I’ve been working with my mom to see about buying a house. In doing so, this task requires us to know what type of information is on her credit report. Knowing what is on the report before the bank pulls it allows us to be prepared to address any issues that may be on that report, fairly common stuff.
In pulling the report, we realize that Mom’s report has tons of stuff that doesn’t belong to her. Most people will immediately jump to ‘FRAUD’ or ‘STOLEN IDENTITY’ but that is not the case. It turns out that Mom has doppelgänger, well at least in name. This young lady used to live 3 blocks away from Mom, and for some odd reason, all three credit reporting agencies decided these two ladies were one in the same, thus combining their reports. I’m not even sure whats the point of using a Social Security Number, if they don’t even compare them.
Having gone through the actions to undo the perils of my youth to my credit a few years ago, I am familiar with the processes to get the corrections made. In this case, we initiated an online dispute for each agency. One of the agencies, Equifax, indicated that the ‘Same Name – Different Person’ dispute would be better handled on the phone. Mom and I organized a time for a conference call to get these things squared away. While we were on the line, we decided to call all three agencies to see if we could get some quicker action, and it turns out, we could. Equifax and Experian both made the process smooth as glass for us, and neither minded that we were on a conference call dealing with the issues. I would venture to guess that each of these calls lasted less than 15 minutes.
And then comes TransUnion. When we finally reached someone, I started talking to the agent on the other end. When he ask my first name I indicated that I was calling for my mother, who was also on the line. The agent, with a certain degree of rudeness, informed us that he could not talk to us while on a conference call. I asked him why, to which his answer was that he could not continue the call while on a conference call. He wouldn’t even answer my question.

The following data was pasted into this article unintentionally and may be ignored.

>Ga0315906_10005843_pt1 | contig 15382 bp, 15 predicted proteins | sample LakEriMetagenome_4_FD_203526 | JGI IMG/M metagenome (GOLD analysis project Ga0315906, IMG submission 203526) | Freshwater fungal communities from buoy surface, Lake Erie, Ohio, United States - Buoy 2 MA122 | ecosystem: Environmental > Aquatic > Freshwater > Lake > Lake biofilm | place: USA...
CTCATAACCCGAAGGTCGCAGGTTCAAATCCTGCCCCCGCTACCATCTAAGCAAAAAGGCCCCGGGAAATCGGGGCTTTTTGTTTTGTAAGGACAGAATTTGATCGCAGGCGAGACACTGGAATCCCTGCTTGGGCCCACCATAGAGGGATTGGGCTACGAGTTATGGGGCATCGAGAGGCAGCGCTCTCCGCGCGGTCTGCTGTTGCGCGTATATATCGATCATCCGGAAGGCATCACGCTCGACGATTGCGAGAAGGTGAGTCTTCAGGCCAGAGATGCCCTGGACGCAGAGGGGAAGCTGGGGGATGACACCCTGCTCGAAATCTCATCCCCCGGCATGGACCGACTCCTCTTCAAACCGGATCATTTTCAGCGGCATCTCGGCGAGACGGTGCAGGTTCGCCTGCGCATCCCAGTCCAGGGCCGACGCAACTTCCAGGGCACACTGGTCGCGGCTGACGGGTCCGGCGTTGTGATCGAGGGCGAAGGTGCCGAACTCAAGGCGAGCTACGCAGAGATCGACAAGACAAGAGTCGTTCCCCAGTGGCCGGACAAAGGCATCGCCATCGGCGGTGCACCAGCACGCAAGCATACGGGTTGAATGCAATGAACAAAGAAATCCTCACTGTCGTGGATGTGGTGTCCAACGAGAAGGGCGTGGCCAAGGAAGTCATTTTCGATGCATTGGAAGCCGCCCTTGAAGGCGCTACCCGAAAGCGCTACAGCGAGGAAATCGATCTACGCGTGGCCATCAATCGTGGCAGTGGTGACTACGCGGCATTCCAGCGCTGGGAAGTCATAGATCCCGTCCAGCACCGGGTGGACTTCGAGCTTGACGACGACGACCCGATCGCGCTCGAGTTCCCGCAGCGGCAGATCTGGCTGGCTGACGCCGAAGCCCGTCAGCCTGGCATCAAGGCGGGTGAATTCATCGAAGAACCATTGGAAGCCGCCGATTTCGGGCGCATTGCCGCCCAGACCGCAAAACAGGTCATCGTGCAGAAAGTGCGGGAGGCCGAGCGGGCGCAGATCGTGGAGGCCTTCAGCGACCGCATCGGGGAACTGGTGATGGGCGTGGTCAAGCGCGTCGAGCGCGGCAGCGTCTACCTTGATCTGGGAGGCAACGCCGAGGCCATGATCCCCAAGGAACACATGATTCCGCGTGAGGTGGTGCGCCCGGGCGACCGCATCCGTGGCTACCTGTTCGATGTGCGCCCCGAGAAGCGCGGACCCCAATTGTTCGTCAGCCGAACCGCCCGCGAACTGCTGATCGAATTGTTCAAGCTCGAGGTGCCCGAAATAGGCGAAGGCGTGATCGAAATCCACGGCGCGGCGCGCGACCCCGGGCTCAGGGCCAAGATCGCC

Being that I work in the call center industry, and my mom is a customer service representative for an insurance agency, we both have extensive experience with how telephony customer service should be, and this was not it. When presented with this type of situation that the consumer does not understand, it is generally a good idea to explain the company policy, and possible the reasoning behind it. Unfortunately, this wasn’t the course he took.
I’ll play his game. I indicated to him I was going to tell him our stated problem ,and I would leave the call. Being the savvy, telecom software engineer that I am, I pressed the Mute button. After I ‘left the call’ the agent was still very short and quite unpleasant with my mother. While he did address her needs, it was possibly the most unpleasant experience I’ve had on the phone in as far back as I can remember.
Has anyone else had this type of treatment from custom service agents?